Grand Targhee & Jackson Hole

Almost a week has gone by, and in that time I’ve been to Big Sky and now am sitting in a fabulous AirBnB log house in the foothills of the Tetons outside of Driggs. I’m on the Idaho side—primarily because I have a good friend teaching at Grand Targhee and the rooms are significantly cheaper than the Jackson Hole side. There’s another storm coming through, so I haven’t decided whether I am staying put tomorrow or driving the 35 miles to Jackson Hole to ski.

Driggs is Grand Targhee’s closest civilization—it’s a one light intersection, with Hwy 33 running north to south through town. I left Big Sky as I had left Minnesota—a day early to beat the storm.  I drove into Driggs in the dark. I met Bill, my ski instructor buddy, at the Royal Wolf—He had a burger that looked to die for, and his friend Jeff had a bison burger. I, myself, had a fine Caesar salad and a glass of Pinot Grigio—I know, I’m in Idaho, in cowboy country, what the hell is a pinot grigio? But they had one, and it was good after the two-and-a-half-hour drive from Big Sky.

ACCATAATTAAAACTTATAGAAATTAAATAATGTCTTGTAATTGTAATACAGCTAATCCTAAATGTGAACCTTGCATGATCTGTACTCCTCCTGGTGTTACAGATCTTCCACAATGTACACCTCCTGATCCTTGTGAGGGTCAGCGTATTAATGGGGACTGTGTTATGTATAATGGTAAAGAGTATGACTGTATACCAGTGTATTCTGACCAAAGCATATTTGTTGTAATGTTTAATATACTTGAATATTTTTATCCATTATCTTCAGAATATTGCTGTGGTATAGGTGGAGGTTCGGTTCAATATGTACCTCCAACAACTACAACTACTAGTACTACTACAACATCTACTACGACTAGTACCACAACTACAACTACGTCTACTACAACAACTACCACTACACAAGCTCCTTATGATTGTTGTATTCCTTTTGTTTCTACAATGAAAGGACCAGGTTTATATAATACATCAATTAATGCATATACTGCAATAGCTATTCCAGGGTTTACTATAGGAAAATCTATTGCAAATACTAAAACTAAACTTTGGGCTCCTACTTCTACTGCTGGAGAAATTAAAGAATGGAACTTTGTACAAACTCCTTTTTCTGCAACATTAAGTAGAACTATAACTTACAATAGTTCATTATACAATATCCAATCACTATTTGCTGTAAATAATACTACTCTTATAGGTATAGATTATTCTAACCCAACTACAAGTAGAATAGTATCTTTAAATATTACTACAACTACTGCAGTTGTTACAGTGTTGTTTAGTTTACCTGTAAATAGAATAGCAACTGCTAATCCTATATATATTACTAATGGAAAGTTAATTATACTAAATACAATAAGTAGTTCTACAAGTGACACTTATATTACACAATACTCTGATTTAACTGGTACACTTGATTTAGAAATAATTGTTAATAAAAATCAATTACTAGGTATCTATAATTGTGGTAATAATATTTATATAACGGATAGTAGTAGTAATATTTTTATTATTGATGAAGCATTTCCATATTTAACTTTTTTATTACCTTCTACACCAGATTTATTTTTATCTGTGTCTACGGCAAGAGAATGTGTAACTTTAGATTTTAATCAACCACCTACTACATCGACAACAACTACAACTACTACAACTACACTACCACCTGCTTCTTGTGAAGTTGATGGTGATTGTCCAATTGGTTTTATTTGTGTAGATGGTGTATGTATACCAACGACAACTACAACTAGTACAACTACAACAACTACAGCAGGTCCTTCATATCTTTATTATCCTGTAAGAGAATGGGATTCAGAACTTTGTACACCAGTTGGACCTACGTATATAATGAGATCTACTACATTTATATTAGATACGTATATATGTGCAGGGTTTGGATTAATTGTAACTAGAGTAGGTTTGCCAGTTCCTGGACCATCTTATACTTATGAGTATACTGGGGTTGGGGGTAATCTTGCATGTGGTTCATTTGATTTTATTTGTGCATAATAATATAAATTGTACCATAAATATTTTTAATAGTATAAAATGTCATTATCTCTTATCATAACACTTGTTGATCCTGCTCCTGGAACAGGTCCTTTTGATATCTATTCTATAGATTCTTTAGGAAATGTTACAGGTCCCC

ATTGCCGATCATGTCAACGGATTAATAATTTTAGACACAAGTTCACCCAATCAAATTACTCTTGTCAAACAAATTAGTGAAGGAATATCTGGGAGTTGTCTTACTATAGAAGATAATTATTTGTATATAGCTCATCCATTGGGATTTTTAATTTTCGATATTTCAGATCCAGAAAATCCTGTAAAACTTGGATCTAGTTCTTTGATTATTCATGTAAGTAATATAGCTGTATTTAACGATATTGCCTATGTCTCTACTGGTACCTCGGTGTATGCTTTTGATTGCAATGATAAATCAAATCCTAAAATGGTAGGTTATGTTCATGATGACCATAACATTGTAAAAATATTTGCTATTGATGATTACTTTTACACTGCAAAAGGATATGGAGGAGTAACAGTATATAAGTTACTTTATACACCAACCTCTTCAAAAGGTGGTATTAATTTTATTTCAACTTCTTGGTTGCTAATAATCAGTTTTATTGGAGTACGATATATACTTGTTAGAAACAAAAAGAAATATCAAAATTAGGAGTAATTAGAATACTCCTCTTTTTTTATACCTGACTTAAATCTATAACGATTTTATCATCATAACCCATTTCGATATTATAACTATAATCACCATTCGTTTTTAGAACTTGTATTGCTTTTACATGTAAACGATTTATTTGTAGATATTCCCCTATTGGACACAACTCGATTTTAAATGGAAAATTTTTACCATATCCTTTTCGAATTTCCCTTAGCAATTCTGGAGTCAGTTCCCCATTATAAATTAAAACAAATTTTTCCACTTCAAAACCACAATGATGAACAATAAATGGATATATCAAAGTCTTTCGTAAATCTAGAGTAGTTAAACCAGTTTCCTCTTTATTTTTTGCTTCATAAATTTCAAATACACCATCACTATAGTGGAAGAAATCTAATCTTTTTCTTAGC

I wrote this as a sat in front of the two-story plus cathedral windows facing the Grand Tetons, with a glass of wine (ok’d by the AirBNB owner) and a plate of cheese, meat and crackers–the lone guest at the house.

We had a few inches of snow overnight, so in the morning we caught the local shuttle at 8:05 at the transit station next to the post office in Driggs. I was a bit worried about making it out of the quarter mile driveway, so I left early—but I had no problem. I had 15 minutes to spare, but Bill had already beaten me to the transit station. Having the little blue truck (F150 crew cab 4×4) is great in these inclement conditions.img_8912

It took about 20 minutes from downtown Driggs to Grand Targhee resort, but it sure is nice not having to drive. At the resort, I stowed my gear at the Rendezvous Lodge where the common areas are upstairs and to the left. Most of the room early on was a senior/mature adult looking group, all anxious to get into the lift line to catch first runs. By afternoon, there were more families with little kids. We were on the lifts by 9:15. About 3 inches of snow had fallen when we first arrived, but by the time we left in the afternoon I figure we had a foot.